Public Gaming International Magazine May June 2023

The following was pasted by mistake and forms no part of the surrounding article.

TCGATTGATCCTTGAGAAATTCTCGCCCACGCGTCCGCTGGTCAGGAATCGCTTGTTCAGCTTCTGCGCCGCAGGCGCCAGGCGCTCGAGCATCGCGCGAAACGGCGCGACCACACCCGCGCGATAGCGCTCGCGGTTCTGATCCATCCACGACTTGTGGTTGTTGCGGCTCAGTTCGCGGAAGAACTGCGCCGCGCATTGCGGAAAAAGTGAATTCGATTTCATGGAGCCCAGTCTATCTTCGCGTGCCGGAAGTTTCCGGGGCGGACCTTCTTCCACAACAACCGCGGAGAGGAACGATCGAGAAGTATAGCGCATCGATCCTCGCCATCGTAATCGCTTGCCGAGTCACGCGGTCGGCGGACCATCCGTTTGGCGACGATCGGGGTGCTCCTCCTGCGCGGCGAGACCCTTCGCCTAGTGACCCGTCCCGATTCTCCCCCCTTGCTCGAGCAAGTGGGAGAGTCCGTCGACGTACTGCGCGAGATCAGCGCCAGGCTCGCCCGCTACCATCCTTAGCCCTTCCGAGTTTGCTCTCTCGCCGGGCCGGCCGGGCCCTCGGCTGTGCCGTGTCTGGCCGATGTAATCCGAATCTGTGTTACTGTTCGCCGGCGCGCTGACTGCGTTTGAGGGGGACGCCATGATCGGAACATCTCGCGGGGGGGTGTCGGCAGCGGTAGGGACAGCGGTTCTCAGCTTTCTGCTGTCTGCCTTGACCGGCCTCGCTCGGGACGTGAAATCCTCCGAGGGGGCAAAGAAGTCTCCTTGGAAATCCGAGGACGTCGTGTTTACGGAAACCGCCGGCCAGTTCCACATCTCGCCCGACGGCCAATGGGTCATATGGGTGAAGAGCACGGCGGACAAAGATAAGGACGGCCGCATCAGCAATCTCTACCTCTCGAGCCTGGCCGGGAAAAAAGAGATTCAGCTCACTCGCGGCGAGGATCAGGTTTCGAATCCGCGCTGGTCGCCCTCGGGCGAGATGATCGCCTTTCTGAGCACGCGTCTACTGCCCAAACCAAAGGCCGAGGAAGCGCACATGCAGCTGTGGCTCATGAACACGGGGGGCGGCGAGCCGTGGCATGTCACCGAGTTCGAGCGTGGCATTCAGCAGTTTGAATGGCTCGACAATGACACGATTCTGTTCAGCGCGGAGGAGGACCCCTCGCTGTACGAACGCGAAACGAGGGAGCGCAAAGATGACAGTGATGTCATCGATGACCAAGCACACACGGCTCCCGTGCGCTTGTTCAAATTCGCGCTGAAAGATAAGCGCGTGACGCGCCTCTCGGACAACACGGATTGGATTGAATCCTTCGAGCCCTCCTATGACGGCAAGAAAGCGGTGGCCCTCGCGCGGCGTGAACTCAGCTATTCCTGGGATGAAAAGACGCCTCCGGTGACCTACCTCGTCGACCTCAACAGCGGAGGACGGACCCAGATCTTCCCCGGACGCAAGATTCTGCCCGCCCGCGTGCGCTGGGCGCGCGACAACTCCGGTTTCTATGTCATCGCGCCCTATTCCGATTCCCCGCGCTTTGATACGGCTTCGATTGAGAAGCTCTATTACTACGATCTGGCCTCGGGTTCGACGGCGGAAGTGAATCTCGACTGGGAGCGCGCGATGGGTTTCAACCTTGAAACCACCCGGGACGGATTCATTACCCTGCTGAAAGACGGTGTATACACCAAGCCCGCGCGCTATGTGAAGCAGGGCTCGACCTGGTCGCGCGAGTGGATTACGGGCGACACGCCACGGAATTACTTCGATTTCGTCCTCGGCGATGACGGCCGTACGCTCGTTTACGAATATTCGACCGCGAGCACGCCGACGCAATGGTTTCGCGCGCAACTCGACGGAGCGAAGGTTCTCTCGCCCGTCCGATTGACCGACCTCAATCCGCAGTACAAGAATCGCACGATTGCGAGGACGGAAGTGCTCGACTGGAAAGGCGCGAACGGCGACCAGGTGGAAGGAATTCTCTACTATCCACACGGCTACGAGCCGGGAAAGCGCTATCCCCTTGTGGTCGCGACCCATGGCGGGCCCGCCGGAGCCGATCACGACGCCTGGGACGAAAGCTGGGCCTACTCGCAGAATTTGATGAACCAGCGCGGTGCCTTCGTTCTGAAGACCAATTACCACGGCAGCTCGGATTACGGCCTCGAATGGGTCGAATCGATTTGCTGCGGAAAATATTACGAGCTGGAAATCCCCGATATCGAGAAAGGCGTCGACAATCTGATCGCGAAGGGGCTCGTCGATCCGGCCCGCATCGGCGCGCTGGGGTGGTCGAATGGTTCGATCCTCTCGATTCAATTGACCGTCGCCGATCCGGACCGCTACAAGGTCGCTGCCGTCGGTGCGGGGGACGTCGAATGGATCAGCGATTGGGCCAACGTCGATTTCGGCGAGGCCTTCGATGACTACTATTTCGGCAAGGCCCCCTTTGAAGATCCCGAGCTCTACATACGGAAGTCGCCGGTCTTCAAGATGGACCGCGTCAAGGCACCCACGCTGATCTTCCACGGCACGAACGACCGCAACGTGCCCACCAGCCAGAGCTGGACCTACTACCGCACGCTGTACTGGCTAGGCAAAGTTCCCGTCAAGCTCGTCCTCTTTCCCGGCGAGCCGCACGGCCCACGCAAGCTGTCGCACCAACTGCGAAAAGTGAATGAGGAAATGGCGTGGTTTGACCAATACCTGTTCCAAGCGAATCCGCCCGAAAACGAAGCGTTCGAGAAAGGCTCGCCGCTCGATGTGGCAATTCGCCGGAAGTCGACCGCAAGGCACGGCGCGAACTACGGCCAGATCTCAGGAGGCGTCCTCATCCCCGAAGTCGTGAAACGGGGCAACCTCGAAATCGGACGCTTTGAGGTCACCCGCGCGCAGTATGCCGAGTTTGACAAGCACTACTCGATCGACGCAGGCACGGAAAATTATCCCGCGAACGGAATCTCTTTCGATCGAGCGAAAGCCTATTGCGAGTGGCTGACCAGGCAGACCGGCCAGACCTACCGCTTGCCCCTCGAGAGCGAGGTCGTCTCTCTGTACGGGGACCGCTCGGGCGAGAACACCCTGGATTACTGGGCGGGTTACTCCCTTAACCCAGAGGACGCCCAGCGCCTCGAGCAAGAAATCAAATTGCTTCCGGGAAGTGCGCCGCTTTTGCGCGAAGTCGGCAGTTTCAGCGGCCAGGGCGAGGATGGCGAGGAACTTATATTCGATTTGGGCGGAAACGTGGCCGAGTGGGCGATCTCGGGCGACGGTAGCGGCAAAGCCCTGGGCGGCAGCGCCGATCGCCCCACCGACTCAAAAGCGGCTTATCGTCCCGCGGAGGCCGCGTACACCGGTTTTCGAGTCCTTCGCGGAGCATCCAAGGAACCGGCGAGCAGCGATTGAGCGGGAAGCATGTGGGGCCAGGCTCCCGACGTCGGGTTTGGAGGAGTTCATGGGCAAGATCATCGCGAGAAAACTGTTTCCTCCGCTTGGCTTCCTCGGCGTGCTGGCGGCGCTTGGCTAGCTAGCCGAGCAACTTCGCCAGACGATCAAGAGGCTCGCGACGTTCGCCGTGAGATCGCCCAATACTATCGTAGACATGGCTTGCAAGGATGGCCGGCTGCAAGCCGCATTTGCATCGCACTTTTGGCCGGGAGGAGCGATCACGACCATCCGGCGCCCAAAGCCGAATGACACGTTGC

38 PUBLIC GAMING INTERNATIONAL • MAY/JUNE 2023 Planning Strategically for Disruptive Innovation and Digital Transformation continued from page 14 households with children, at an impressive 53%. [Fig. 5] However, saving the best until last, among past week Lottery players it bumps up signi cantly to 67%. When two-thirds of your core audience want something to happen, you’d be remiss to not do so. Or face the consequences. You know that Chuck doesn’t appreciate consequences. e market for gaming convenience is open for business. e soccer, baseball and martial arts dads of this world (including myself and Chuck), want ‘ease’ and ‘accessibility’ to help with the ‘escapism’ of our busy work/life balance lifestyles, and the data supports our case that most people are with us on this. Just imagine the considerable uplift in both additional revenues for good causes, and smiles on State Governor’s faces, each year, if legislation allowed online Lottery games in all 45 current lottery states. Americans supporting Americans. Chuck likes that. He agrees that would be the correct ‘home of the brave’ decision. And being able to play Lottery games, from the mountains to the prairies, to the ocean’s white with foam, seems like the appropriate thing to do. Trust me I’m a researcher. And you don’t want to disappoint Chuck. Simon Jaworski, EVP, Leger USA 609-558-1019 about what you will experience in life, your employer is now helping you enjoy your free time while still providing Airbnb with your expertise. is is just another way to provide younger employees with a reason to work for your company.” For the lottery, what does this tell us about this potential new group of players? “It says that millennials and Gen Z's are hungry for a richer life experience more than money. So, imagine a prize of ten years of travel, backed by an airline and Airbnb. at would certainly excite the younger players, and probably would be given a look by your more seasoned customers as well.” Jim emphasized the importance of storytelling in promoting businesses, and lottery is no di erent. “Steve Jobs once said that the most powerful person in the world is the storyteller,” he said. “ e storyteller sets the vision, values and agenda that truly connects with your audience, and for the generations to come. In my opinion, the lottery industry has to do a better job of telling its story. Lotteries around the world do so much good for their communities and it’s a story that needs to be told better, more loudly, more repeatedly, and more movingly. “I Googled ‘lottery’ to nd out more about the good things you do, and it took me 19 lines in to nd that message,” he said. “I saw information such as new point-of-sale technology but nothing about your good works. How do you change that? Well, look at what the younger generation has done with TikTok. Quick videos that tell entertaining and engaging stories. “How about sponsoring a competition for a quarter-million dollars where young people create lottery-related TikToks based on how lottery money supports good causes,” Jim said. “Let them create a compelling message in 30 seconds that is also very funny. is is a great way to engage the younger generation and get them invested in the lottery and what you do for society.” Jim’s nal thoughts on connecting with the players of tomorrow were to emphasize the importance of non-monetary prizes as much as money. “Remember that there are 300 million hours of volunteer time invested in updating Wikipedia and most of this is from younger people who are just trying to create a better tool for others,” he said. “If you can engage with Millennials and Gen Z’s beyond just monetary prizes, you’ll be creating customers for many years to come. at is how you create a sustainable business model.” n